As with “No Child Left Inside,” welcome to a new series of articles in partnership with Four Rivers Environmental Coalition (FREC) and
The Rock River Times. In recognition of the United Nations designation of 2010 as the Year of Biodi-versity, the FREC presents this bi-weekly series to help readers discover the amazing array of plants and animals in the rivers, prairies and woodlands “in our own back yard.” FREC is an alliance of 35 member organizations “dedicated to educating and advocating for the plants, animals, natural resources and ecosystems of the Four Rivers Region.” Please visit www.fourriver.org.
By Joshua Sage
Restoration Projects Manager, Boone County Conservation District
In the northwest corner of Boone County lies Kinnikinnick Creek Conservation Area, which is managed by the Boone County Conservation District (BCCD). This 400-plus-acre parcel is in a unique location in Boone County. It is where the prairies of southern Boone County meet the hardwood forests and oak savannas of northern Boone County. This makes for a very diverse mix of edge habitat, an ecotone where two habitats battle over territory.
Two unique features of this conservation area are the south branch of the Kinnikinnick Creek and a 100-acre nature preserve. The Kinnikinnick Creek that runs through the heart of this conservation area contains a good number of its natural meanders, making it able to move freely. The nature preserve is one of the highest quality woodlands in the county. It contains white oak, red oak, shagbark hickory, bitternut hickory, muscle wood and hop hornbeam. Within the woodland, a unique groundcover is present that shows off its beauty every spring before the canopy of leaves shade the forest floor. This is a spectacular site, and a good way to spend a mid-spring day.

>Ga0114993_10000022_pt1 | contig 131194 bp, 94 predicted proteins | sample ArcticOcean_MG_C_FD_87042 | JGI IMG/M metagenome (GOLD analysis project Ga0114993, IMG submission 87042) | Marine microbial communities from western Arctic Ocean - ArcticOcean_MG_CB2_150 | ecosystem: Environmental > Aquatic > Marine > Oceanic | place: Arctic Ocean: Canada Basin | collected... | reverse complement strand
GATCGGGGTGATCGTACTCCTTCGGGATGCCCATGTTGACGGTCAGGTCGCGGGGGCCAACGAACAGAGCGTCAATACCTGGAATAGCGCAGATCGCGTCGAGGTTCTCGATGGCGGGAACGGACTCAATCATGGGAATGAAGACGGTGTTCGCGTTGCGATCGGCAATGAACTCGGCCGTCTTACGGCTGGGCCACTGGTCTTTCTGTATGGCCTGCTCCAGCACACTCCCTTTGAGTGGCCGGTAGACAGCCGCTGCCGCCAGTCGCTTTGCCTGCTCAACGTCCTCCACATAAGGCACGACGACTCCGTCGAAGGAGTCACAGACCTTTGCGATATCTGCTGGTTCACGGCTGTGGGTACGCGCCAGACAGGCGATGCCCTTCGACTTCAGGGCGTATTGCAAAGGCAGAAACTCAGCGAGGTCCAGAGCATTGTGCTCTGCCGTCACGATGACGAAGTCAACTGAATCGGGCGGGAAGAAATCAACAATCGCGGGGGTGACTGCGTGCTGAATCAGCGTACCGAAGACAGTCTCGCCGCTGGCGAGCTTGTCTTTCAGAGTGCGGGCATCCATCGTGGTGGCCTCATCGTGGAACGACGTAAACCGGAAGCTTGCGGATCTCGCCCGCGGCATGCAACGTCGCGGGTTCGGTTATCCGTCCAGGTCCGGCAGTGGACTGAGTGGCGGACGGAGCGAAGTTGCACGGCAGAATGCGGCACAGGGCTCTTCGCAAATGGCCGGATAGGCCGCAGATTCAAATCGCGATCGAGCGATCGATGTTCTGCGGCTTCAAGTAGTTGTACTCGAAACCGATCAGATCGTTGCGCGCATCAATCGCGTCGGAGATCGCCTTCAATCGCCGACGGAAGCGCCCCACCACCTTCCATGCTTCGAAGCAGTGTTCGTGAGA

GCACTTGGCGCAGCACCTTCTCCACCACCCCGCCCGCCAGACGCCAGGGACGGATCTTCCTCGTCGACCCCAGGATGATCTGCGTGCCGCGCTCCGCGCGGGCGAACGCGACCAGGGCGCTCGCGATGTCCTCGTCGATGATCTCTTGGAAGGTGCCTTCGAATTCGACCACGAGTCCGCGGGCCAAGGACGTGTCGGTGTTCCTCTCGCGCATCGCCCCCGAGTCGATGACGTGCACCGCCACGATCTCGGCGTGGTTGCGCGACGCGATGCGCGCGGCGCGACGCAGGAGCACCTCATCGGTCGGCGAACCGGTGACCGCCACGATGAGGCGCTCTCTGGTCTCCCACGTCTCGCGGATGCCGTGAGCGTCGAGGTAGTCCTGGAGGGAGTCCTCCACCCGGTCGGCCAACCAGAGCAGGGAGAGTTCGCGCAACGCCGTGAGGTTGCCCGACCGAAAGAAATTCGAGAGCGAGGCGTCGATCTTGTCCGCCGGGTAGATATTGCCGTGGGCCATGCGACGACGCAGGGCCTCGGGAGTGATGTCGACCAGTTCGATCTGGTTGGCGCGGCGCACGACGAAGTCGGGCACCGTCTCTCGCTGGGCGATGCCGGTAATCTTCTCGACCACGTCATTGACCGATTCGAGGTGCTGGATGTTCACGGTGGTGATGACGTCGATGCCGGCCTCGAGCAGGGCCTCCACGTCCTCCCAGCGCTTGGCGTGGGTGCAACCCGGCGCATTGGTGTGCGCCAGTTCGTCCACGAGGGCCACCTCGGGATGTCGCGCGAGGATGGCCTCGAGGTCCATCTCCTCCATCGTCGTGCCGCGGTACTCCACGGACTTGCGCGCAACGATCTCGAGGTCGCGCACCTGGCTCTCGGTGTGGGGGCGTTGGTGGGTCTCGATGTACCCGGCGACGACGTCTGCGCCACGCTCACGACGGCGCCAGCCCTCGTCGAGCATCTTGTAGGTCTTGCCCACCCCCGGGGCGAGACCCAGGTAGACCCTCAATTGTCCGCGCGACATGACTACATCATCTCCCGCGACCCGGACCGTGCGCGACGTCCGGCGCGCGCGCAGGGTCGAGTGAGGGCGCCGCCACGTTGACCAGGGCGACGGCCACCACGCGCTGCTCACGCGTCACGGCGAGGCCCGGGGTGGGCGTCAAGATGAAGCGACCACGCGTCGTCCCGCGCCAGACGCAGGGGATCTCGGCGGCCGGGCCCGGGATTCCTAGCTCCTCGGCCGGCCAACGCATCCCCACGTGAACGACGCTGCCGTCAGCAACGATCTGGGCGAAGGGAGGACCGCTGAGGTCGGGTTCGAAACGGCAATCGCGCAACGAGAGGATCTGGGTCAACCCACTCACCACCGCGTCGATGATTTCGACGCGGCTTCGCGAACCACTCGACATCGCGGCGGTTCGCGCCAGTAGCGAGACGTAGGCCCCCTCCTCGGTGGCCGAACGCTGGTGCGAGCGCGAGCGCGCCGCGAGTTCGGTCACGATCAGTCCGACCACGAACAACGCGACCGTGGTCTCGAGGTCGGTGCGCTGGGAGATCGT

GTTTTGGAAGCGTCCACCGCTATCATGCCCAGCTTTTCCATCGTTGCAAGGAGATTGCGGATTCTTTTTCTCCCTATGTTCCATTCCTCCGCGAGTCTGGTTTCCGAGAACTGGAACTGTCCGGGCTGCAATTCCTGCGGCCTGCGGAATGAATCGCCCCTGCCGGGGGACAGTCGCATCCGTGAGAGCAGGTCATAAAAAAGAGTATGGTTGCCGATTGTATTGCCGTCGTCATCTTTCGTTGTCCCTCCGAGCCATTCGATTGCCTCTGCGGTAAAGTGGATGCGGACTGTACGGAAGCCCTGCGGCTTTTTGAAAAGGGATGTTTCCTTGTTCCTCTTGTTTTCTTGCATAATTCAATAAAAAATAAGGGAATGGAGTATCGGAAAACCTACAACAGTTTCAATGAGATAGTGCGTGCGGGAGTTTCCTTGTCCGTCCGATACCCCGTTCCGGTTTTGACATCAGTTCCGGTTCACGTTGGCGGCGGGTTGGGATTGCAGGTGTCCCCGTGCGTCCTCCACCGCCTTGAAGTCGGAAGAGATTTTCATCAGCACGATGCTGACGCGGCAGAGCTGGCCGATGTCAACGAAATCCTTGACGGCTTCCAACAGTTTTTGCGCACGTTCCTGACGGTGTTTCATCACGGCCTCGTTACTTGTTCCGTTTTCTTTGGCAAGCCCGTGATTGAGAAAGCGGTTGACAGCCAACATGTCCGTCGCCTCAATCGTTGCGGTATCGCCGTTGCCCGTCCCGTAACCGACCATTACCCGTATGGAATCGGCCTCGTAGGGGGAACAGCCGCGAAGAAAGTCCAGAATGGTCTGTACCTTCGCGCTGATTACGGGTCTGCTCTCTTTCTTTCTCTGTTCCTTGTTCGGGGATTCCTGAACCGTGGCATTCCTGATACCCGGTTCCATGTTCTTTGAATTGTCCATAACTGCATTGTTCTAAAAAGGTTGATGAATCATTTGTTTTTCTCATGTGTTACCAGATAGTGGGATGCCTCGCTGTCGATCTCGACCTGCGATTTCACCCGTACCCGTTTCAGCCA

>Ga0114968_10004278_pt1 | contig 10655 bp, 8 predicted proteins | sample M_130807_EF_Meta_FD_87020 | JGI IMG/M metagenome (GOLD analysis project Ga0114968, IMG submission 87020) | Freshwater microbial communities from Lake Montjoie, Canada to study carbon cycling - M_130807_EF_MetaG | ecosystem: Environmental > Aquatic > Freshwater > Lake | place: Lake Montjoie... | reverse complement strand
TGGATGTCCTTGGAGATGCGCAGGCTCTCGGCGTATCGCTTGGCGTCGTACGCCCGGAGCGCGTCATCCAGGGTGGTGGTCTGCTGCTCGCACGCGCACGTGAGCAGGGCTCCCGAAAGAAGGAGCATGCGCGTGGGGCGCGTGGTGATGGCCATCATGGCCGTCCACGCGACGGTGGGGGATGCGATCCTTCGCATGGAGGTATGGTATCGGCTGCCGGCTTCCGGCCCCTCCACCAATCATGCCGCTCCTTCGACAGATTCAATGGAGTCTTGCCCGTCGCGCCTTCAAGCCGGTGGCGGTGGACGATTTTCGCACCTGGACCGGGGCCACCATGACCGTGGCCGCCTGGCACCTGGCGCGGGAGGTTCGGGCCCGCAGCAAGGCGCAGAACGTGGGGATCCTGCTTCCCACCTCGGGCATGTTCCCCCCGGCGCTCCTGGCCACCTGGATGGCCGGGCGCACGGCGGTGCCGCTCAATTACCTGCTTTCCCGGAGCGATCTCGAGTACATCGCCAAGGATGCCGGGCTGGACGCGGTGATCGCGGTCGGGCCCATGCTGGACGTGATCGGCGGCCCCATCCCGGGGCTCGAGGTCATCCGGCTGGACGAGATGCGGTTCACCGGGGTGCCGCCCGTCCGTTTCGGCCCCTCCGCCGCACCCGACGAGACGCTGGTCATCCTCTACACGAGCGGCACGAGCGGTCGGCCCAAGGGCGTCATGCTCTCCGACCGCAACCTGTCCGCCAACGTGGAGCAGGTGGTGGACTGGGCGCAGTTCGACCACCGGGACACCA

This conservation area was purchased by the BCCD in a number of separate acquisitions between 1966 and 1974. Before the BCCD purchased these properties, the lands consisted of woodlands, row crops, pasture, and pine tree plantations. In one recent project, some of the pine plantations were removed completely, and others were thinned. The non-native red pines were removed to make room for an oak and hickory woodland that will sit adjacent to the nature preserve. The white pine trees were thinned for the health of the stand. These pines were planted in rows a number of years ago and were too crowded, which made the competition for light, water and nutrients difficult. The trees that remain will be healthier.
As a result of a number of circumstances, Kinnikinnick Creek Conservation Area has become ecologically degraded by an over-abundance of invasive plants. These plants out-compete the high-quality native plants if left unmanaged. Over the last 10 years, the BCCD has made a commitment to manage conservation areas to provide high-quality native habitat and biological diversity. This work is going strong at Kinnikinnick Conservation Area, and some dramatic changes are taking place. Removing non-native and invasive plants, especially trees, is a dramatic undertaking. If done correctly, it does little harm to the native plant materials or the soil structure.
If you are interested in learning more about land management techniques and the natural history of Kinnikinnick Creek Conservation Area, a program will be given about this topic Thursday, March 25, from 6:30 to 8 p.m. at the Gustafson Nature Center, 603 N. Appleton Road, in Belvidere.
From the March 17-23, 2010 issue